In a small study from France, an immune-dampening drug used by people battling rheumatoid arthritis showed promise in patients hospitalized with severe COVID-19.
The drug, called anakinra, targets pro-inflammatory responses that kick into high gear in advanced COVID-19 — the so-called “cytokine storm.”
A team led by Dr. Gilles Kaplanski, of the Public Assistance Hospital in Marseille, reported that in a study involving 22 very ill patients, “all of the patients treated with anakinra improved clinically with no deaths, significant decreases in oxygen requirements, and more days without invasive mechanical ventilation.”
The drug also seemed to have a “rapid” effect, with fever receding at an average of three days after the first intravenous infusion was given, the researchers reported July 22 in the Proceedings of the National Academy of Sciences.
Still, caution is warranted given the small study population and other factors, said one U.S. expert who reviewed the findings.
“It is very difficult to make any real statements about something so complex when only 22 patients were studied,” said Dr. Theodore Maniatis, medical director at Staten Island University Hospital in New York City.
“There will have to be many of such studies or a very large study looking at hundreds or even thousands of patients treated with different drugs before a real definitive treatment, other than support of the coronavirus patient, can be recommended,” he said.
The French trial was based on the notion that drugs like anakinra work by dampening naturally produced “interleukin” compounds that help trigger a cytokine storm.
The study involved hospitalized COVID-19 patients, most of whom were so sick they had developed pneumonia.
Ten patients received what at the time was the standard of care (antibiotics, hydroxychloroquine), while the other 12 also received daily IV infusions of anakinra for eight days relatively early after admission to the ICU.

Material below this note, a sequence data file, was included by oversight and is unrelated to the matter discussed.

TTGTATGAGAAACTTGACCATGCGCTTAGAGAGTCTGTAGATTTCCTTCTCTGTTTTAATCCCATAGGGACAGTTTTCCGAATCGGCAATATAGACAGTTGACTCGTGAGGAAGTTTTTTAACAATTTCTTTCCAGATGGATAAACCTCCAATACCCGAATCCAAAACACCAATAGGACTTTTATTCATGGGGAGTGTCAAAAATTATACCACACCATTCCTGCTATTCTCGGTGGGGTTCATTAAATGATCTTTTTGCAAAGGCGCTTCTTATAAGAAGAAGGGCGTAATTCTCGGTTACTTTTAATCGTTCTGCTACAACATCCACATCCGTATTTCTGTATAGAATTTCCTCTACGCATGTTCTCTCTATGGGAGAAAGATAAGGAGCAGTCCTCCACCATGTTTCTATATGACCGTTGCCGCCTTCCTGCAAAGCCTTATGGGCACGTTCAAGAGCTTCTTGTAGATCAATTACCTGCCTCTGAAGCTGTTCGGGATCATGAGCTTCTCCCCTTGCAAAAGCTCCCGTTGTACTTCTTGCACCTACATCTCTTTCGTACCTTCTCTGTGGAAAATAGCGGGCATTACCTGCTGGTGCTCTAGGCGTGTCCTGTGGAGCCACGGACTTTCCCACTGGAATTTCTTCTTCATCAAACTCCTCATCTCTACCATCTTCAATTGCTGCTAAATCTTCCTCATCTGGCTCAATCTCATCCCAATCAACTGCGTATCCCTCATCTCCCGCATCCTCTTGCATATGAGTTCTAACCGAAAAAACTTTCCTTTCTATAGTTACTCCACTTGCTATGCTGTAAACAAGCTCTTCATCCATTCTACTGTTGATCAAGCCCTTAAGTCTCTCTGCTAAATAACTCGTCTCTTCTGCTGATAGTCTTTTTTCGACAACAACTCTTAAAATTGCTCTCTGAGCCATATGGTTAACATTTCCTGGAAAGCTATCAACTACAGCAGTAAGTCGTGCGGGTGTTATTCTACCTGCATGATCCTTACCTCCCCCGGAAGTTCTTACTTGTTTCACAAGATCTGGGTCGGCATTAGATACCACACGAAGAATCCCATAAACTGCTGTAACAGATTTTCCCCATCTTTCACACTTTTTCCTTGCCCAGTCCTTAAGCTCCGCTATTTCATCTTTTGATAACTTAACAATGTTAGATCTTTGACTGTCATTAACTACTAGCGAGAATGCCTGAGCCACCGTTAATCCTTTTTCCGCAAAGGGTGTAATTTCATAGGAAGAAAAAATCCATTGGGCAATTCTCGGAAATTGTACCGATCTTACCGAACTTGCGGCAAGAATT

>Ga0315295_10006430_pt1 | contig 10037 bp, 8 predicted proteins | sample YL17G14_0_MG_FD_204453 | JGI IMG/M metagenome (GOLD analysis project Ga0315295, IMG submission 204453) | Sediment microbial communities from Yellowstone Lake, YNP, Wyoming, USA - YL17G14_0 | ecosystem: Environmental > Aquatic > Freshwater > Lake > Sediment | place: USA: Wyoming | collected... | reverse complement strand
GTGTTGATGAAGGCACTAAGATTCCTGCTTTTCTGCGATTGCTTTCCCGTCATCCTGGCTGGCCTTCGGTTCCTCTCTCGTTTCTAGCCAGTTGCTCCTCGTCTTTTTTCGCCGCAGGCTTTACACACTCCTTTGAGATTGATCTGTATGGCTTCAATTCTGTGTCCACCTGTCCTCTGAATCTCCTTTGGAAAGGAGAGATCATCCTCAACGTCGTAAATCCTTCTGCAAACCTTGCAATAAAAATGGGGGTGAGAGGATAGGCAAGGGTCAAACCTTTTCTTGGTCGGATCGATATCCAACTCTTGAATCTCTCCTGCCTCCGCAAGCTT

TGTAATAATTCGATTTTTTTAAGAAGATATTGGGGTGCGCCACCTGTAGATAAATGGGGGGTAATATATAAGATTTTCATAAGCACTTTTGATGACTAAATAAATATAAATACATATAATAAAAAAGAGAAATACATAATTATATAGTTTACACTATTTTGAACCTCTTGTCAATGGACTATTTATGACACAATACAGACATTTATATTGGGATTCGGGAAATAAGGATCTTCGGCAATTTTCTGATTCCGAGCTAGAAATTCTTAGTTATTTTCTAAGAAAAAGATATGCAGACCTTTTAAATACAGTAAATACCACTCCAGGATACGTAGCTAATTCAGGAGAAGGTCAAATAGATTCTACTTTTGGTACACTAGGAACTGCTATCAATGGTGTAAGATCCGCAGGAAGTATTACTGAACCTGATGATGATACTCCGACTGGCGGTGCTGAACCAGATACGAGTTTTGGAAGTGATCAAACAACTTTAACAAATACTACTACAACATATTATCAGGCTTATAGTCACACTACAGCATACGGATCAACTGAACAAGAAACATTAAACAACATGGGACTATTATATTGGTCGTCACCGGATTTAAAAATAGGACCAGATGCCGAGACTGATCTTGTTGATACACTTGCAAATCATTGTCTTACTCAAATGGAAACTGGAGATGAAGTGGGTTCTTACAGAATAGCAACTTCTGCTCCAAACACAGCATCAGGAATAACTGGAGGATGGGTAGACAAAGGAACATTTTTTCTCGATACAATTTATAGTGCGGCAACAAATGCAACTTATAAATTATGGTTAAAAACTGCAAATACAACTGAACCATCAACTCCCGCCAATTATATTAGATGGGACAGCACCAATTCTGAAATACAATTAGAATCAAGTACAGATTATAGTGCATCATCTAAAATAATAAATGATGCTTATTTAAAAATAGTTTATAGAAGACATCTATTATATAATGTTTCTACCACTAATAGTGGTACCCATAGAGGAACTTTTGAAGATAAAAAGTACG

According to the researchers, among the 10 patients who didn’t get the drug, four required a ventilator to breathe, while the other six required oxygen. One of the patients died, one lived but was still hooked up to a ventilator after 20 days, and four patients took an average of almost 10 days to leave the ICU.
Among the 12 who got anakinra, only two required a ventilator to breathe, while the other 10 needed oxygen or used the CPAP machine. However, “all of the patients treated with anakinra survived and were discharged from the ICU [within] a mean of five days,” Kaplanski’s group said.
There were also no adverse side effects observed from anakinra, nor was there any sign of bacterial infection, the researchers said. They also believe that using the drug earlier rather than later may boost its effectiveness.
Still, the study’s small numbers remain an issue, according to Dr. Teresa Murray Amato, chair of emergency medicine at Long Island Jewish Forest Hills in New York City.
“The preliminary data suggest that this may help decrease oxygen requirements, [and lead to] less days on a ventilator and a drop in inflammatory markers in the blood,” said Amato, who also reviewed the findings. But “while this study seems to suggest a positive impact for COVID patients, more larger studies will have to be done to definitively show a positive correlation and effect,” she said.
The U.S. Centers for Disease Control and Prevention has more on the new coronavirus.